The emerging research of the human microbiota (microorganisms living in or on humans, primarily in the gut) is demonstrating an increasingly close connection between gut bacteria, health and wellbeing. This is a dynamic area of enquiry but studies have implicated gut bacteria in conditions as diverse as obesity, migraine and depression. Typically science demonstrates a correlation between gut bacteria and a particular condition. For example people that suffer from migraines tend to have different bacteria when compared to people not suffering from migraines.
The key message is that meditators should think about what they eat if they want to maximize the benefits of their meditation practice.
The early signs are that the human biome may be more influential than causal in health. Meaning that your gut flora makes it more or less likely that you will or won’t suffer from a particular condition. Our gut flora is established at birth but it is subject to changes throughout our lives. We introduce bacteria from a range of sources, primarily from what we eat and drink. So if, for example, it was discovered that bacteria associated with eating chicken was linked to depression (which it isn’t as far as I know). It would have implications for meditators working with depression.
All this won’t come as any great surprise to long standing practitioners, many of the people in my own meditation circle already think about what they eat quite carefully. The influence of the biome on human health shouldn’t really make any difference to meditators. Reliable meditation is likely to have an effect in every instance, although your practice might be strongly influenced by what you eat.
As the body of research into meditation grows, the evidence of the actual effect of meditating increases. Western science rarely provides clear evidence of causality, particularly when it comes to understanding complex human behavior such as meditation. However there are a significant number of studies that document a relationship between meditation and brain activity.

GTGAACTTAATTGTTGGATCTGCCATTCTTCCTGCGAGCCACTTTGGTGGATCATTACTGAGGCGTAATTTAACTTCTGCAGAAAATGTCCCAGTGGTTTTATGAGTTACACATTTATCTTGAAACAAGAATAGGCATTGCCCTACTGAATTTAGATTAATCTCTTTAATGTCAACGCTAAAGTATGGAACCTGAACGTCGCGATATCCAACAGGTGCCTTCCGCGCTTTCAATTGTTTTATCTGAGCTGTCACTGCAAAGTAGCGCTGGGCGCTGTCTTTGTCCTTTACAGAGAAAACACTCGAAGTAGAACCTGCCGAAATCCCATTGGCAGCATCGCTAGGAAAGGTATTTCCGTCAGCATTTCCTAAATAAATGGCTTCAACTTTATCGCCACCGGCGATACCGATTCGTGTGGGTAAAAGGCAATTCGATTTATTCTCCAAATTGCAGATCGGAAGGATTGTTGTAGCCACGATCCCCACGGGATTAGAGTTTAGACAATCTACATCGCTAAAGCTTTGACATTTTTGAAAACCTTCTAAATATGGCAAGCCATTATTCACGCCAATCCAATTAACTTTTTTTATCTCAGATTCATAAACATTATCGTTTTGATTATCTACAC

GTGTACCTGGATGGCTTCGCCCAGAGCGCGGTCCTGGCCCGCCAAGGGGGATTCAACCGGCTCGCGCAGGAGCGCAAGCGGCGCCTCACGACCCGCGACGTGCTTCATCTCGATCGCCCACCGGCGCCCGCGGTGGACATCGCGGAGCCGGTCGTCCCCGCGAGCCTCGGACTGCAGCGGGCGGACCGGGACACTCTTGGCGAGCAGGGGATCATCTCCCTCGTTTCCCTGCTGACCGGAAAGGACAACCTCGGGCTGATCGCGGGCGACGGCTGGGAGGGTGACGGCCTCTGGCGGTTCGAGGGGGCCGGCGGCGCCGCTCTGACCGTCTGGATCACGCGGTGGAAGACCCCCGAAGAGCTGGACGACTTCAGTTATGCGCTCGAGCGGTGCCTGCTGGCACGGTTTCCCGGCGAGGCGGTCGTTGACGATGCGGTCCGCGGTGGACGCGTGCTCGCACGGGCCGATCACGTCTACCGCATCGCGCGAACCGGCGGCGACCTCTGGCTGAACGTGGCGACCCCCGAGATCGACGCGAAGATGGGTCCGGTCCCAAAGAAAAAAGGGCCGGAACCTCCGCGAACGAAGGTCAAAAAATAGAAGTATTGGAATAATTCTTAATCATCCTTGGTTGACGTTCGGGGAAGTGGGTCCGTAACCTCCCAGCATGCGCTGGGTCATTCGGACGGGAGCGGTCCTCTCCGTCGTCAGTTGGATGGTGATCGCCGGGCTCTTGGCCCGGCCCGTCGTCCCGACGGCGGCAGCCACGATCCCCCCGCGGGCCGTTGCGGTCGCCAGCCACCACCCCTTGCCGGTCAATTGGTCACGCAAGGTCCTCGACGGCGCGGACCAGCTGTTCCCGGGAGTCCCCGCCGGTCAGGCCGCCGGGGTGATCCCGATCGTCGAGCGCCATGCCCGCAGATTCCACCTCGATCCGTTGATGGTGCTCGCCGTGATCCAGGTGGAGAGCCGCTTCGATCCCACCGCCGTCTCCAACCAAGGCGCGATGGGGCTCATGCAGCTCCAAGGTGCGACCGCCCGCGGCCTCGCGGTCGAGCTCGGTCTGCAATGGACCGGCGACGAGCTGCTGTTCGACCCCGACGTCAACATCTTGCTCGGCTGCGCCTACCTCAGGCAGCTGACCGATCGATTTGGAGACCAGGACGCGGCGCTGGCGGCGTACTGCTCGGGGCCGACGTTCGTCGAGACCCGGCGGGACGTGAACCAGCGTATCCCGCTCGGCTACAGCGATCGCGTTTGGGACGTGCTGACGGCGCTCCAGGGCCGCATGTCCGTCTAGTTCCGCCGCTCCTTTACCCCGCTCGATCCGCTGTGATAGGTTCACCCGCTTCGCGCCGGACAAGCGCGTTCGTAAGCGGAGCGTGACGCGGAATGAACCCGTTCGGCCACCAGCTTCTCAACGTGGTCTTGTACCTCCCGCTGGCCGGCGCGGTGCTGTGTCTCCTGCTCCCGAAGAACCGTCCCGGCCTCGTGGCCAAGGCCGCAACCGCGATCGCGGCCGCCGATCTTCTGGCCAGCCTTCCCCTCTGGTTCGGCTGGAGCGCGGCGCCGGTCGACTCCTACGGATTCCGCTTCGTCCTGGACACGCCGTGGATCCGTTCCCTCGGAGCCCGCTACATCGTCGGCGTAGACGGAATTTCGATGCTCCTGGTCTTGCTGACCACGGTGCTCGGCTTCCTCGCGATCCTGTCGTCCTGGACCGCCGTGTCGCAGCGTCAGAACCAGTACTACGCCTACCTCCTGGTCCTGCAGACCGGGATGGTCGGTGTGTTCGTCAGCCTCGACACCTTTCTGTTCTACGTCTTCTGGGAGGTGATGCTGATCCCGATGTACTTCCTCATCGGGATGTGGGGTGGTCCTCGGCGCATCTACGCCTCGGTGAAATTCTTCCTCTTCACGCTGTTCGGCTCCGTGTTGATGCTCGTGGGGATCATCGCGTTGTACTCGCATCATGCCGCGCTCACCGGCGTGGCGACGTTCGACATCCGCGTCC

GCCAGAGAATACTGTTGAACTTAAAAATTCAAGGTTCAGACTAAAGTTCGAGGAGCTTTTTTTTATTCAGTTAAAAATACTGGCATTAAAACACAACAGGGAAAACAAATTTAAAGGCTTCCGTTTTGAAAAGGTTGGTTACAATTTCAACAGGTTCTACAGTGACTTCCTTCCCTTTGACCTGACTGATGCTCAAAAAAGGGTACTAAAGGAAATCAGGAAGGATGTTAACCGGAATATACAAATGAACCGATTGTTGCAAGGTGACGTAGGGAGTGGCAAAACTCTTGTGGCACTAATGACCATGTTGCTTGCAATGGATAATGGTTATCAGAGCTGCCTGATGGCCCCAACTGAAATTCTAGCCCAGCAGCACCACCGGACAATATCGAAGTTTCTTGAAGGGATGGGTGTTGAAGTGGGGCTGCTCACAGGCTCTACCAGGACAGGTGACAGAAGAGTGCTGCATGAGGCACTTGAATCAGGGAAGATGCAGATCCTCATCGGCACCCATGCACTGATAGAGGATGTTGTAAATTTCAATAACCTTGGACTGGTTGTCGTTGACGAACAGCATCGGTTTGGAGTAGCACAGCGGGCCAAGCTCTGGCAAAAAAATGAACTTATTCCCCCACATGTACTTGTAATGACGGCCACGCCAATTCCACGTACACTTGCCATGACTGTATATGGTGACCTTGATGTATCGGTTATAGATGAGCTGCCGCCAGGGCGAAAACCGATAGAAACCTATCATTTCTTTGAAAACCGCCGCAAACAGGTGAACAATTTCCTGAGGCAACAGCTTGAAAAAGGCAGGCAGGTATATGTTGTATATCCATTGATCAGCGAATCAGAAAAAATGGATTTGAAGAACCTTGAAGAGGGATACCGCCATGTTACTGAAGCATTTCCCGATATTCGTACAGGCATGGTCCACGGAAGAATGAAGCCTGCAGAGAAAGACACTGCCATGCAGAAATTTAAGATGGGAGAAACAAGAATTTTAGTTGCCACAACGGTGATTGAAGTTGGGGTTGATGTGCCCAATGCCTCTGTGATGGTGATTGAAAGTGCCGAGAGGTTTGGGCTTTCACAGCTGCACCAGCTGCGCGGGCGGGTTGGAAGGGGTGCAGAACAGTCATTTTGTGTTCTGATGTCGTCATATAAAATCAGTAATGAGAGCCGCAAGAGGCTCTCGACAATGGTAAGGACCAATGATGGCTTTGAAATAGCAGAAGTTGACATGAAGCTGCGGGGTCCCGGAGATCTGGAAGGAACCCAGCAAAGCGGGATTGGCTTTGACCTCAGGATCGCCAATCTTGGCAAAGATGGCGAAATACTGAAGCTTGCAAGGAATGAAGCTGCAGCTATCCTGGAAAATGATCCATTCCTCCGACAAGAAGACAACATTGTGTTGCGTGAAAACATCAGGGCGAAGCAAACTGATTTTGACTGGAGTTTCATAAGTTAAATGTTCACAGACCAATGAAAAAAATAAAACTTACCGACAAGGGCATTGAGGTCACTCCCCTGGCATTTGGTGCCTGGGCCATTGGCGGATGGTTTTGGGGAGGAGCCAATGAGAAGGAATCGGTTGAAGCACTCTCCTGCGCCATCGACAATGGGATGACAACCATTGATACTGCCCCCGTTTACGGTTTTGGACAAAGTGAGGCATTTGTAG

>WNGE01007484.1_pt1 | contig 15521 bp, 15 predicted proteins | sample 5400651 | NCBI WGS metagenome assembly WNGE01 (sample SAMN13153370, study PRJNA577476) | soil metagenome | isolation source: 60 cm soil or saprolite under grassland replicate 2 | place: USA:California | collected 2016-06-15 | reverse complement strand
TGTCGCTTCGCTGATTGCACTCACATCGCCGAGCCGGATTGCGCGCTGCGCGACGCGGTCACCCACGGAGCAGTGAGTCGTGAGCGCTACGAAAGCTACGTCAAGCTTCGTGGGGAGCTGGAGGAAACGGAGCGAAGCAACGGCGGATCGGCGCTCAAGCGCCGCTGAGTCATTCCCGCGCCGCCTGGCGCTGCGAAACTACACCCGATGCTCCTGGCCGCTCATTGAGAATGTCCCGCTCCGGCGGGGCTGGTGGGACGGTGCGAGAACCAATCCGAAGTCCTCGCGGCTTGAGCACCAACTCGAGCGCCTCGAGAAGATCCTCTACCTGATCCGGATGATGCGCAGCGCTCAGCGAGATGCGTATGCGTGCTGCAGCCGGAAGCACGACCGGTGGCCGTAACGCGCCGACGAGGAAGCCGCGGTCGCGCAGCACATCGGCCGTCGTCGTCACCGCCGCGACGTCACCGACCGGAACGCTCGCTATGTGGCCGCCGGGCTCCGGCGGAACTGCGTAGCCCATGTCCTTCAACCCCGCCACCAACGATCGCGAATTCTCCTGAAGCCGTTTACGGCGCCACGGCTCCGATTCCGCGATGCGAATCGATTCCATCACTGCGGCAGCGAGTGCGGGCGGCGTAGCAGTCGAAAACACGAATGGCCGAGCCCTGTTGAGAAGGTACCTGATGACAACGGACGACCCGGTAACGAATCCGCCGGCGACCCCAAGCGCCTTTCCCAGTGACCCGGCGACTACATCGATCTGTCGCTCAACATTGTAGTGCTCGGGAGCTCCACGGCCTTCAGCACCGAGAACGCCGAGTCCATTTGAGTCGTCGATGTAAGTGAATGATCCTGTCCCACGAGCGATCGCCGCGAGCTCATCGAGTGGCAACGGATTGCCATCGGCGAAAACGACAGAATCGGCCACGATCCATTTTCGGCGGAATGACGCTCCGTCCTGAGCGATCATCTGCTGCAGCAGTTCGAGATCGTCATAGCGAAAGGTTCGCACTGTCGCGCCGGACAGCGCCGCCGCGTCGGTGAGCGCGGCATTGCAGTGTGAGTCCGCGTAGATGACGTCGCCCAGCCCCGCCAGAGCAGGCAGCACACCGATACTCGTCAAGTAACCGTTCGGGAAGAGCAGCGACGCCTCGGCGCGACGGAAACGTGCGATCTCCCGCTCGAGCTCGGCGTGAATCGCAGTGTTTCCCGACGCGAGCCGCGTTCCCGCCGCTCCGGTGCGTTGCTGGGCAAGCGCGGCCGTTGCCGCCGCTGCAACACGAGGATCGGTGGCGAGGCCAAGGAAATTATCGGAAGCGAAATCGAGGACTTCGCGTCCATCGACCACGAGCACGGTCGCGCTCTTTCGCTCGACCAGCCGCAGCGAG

In 2012 a study was carried out into the effects of meditation (mindfulness and compassion methods) that had a direct effect on the response of a part of the brain called the amygdala to emotional stimuli. The headline findings from this study are that the changes to the amygdala response were measured while people were not meditating, meaning that the effects of an eight week meditation programme were experienced outside of meditation practise. Meditation had been able to exert an influence on people’s brains during a non-meditative state.
The Science of Meditation blog explores recent research in the contemplative sciences
Although it might appear that meditation holds a place in mainstream society, its precise role and the benefits it can bring are very much a subject of academic debate. Western science, particularly psychology, is struggling to establish a coherent definition of meditation which can be used to create a theoretical framework within which meditation might be fully understood. In plain speaking meditation is not always defined reliably, what its components are and how it works is subject to a degree of interpretation. One of the strengths of experimental psychology is replication, when the results of an experiment are repeated by different scientists at different times then the results tend to be viewed more favorably. Because of a lack of consistent definitions, satisfactory replication is big issue in meditation research.
This is not a criticism of meditation. I have seen and experienced the benefits of meditation over many years. But I would like to see significant reforms in the way meditation is researched. The Science of Meditation is a website that highlights and reviews some of the latest research into meditation. Recent blog entries include studies investigating the effectiveness of meditation in a clinical setting as well as workable definitions of the term mindfulness.